Wed, Jun 21, 2006
This is the second of three days of peak bagging with my 9yr-old son Ryan. It is our first hiking trip together, and we are both having loads of fun. Our misadventures are almost as fun as our successes.
I set the alarm for 5:30a, but when it went off I looked around the dark room, saw Ryan sound asleep, and I promptly set the alarm for another half hour. It was a good half hour. When we got up we ate breakfast in our motel, packed up, drove to Safeway for some ice for the cooler, and headed south for Mt. Ingalls.
I didn't know what the state of the road would be, possibly there might be washouts or lingering snow that could stop us during the drive in. Though Ryan was eager to do another county highpoint (Ingalls is the highpoint of Plumas County), he was more eager to try his hand at fishing again. As we drove past Lake Davis, a large reservoir south of Mt. Ingalls, his eyes lit up with delight. I promised to stop on the way back for some angling. That was enough to make him quite happy, beaming ear to ear.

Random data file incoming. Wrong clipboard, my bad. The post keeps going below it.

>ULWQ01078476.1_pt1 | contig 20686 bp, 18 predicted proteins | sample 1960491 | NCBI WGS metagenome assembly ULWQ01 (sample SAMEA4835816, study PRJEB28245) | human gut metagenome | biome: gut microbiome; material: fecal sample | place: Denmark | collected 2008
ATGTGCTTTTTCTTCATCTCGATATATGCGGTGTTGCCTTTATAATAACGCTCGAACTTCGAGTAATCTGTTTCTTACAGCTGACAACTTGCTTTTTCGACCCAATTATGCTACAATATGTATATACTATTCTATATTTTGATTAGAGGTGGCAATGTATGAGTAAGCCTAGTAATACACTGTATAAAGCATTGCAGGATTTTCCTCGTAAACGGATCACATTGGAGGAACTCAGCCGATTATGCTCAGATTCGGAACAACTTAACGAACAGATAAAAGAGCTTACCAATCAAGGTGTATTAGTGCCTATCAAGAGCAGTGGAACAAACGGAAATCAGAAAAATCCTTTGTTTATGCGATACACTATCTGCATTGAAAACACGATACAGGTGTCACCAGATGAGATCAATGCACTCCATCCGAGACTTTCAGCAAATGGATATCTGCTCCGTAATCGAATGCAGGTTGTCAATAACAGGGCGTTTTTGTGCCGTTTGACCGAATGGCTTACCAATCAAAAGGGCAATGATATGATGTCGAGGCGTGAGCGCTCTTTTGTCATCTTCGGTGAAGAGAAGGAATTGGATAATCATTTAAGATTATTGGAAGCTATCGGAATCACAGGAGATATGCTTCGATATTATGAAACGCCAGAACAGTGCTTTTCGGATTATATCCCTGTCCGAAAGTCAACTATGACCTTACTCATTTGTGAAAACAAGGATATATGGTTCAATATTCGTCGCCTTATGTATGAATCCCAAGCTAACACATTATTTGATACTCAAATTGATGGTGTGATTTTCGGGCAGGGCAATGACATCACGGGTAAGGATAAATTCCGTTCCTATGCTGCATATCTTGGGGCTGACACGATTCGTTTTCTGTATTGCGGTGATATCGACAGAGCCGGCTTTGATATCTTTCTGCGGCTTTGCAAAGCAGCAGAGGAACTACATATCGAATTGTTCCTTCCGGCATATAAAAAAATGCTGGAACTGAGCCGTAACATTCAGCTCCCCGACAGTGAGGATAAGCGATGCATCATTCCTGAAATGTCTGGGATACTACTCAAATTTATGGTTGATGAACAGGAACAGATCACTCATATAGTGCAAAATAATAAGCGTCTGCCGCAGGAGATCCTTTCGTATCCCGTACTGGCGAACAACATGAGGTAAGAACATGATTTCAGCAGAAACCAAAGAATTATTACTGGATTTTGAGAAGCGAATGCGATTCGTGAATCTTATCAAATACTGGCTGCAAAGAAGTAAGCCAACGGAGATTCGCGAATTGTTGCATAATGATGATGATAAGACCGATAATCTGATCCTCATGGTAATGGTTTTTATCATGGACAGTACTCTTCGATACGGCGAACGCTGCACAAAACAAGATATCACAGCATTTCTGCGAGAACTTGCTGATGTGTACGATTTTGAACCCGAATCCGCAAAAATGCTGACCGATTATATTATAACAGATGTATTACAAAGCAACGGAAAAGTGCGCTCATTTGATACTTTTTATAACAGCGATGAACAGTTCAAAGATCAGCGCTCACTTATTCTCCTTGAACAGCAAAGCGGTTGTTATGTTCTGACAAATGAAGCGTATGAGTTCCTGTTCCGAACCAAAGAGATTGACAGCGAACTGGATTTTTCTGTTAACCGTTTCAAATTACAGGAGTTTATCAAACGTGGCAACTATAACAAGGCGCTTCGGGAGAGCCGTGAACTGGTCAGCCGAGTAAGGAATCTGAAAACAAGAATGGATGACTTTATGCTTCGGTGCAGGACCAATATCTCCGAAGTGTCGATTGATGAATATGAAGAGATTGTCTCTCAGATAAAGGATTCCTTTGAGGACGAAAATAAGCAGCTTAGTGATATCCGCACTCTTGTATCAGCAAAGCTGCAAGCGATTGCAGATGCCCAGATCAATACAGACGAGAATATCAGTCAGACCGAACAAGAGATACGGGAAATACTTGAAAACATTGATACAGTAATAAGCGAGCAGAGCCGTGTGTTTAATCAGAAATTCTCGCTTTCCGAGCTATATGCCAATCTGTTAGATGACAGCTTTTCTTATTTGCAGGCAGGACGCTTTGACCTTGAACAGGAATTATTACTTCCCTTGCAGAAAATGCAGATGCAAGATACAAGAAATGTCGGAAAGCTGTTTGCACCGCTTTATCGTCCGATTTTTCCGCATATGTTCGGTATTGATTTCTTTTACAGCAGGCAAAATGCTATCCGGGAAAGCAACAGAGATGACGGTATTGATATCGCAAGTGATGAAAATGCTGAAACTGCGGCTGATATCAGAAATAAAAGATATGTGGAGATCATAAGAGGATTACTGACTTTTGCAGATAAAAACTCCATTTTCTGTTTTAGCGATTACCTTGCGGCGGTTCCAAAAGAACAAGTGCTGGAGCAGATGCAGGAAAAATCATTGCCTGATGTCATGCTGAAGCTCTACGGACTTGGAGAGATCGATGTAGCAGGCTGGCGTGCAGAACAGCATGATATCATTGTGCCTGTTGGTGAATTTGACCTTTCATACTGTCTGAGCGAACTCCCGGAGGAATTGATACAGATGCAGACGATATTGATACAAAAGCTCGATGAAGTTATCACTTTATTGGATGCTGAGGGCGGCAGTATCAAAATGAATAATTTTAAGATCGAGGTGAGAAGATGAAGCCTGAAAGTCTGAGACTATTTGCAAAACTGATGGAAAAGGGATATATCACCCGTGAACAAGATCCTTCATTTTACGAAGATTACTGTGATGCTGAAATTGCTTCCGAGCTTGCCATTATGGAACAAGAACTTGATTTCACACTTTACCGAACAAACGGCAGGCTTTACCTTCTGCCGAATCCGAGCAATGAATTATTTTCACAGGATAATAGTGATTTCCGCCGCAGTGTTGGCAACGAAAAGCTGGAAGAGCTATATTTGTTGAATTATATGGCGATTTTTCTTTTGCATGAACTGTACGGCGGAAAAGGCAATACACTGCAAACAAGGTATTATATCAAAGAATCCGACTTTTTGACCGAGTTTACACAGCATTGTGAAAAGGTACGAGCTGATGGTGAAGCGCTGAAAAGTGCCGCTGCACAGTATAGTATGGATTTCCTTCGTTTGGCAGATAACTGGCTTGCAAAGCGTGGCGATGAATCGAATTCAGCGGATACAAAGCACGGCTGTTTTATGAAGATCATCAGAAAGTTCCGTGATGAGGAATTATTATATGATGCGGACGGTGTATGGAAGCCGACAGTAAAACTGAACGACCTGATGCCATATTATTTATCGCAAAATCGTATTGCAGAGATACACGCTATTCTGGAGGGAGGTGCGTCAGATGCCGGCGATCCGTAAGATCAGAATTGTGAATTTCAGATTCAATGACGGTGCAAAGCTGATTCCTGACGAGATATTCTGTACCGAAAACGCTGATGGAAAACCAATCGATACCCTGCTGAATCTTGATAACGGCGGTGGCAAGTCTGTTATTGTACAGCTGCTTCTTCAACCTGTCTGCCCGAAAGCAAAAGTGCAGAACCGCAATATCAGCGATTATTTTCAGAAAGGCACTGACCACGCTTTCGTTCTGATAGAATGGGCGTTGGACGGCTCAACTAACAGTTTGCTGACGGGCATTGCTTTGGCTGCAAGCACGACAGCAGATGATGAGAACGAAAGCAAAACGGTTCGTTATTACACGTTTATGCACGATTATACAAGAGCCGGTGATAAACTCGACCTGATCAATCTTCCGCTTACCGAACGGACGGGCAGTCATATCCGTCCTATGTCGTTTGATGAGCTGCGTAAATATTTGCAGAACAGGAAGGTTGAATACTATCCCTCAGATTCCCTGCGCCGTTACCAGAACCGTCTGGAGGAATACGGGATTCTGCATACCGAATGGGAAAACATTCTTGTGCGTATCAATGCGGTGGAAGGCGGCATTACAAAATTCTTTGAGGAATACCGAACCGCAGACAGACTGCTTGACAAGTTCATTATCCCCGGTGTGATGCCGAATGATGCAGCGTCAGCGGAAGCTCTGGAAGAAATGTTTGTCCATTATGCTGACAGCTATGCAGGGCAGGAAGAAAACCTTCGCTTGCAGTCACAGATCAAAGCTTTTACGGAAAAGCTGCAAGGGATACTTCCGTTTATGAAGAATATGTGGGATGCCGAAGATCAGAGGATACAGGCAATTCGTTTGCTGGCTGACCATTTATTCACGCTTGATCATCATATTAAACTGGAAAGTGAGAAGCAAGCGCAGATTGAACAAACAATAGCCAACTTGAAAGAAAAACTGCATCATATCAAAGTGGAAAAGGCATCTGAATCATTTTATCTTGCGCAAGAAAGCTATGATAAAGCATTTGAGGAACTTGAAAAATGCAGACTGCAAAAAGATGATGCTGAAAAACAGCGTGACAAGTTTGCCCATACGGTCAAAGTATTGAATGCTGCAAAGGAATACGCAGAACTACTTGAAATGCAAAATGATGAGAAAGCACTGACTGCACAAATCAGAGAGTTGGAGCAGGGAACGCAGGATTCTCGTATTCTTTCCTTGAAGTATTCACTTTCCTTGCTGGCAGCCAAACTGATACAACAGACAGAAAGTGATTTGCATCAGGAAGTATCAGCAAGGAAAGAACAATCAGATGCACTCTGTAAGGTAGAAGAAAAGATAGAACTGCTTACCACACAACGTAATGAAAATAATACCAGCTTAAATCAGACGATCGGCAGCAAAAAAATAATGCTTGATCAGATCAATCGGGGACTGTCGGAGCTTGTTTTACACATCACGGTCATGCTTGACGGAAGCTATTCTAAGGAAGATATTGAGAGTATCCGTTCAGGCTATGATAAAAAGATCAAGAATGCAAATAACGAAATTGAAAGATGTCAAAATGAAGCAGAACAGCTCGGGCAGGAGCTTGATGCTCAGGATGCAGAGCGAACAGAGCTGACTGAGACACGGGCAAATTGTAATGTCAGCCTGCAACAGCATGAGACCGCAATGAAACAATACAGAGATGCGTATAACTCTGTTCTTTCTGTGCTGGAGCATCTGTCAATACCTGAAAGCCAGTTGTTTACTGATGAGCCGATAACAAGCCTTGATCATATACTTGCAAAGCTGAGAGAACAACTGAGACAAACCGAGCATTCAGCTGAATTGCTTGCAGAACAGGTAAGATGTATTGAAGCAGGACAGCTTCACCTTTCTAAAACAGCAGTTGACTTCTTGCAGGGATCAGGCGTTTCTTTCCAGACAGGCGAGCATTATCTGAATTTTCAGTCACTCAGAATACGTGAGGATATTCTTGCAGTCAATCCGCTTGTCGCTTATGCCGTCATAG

When the pavement ended we drove only a few miles before we turned off onto FS 25N10, following directions we'd garnered from the www.cohp.org website the night before (yes, wireless access has come to Quincy - the Gold Pan motel). It was only a short distance before we came to a rut formed by spring runoff across the road. I slowly worked the car across the ditch and in no time at all had the car's front wheels firmly stuck. Forward or reverse, the wheels happily spun freely, kicking up dust and smoke. We got out to examine the situation. The front of the car was nearly scraping the opposite side of our rut, so going forward looked a bit dangerous. I stuck a few rocks behind the wheels and backed the car back out of the rut. Then Ryan and I proceeded to build two rock bridges across the ditch that I hoped to drive over. My first attempt was a failure. Ryan was in front of the car, supposedly guiding me over the rocks, but his hand motions were as unintelligible as his thoughts were on what he was supposed to be doing - he'd never done this before, and rather than say, "What am I supposed to do?" he merely waved his hands in random fashion. We backed the car out again, rebuilt our bridges (wider, this time - Dad and Ryan were both learning), and drove over it successfully. From this point on Ryan was a bit nervous every time we came to a new ditch, but none were as bad as the first and we were able to negotiate a half dozen or so before the road improved. We drove around fallen trees, a huge rock blocking half the road, and some snowbanks, managing to get within 2.6mi of the summit before the road grew too rough. Close enough, we'd hike it from here.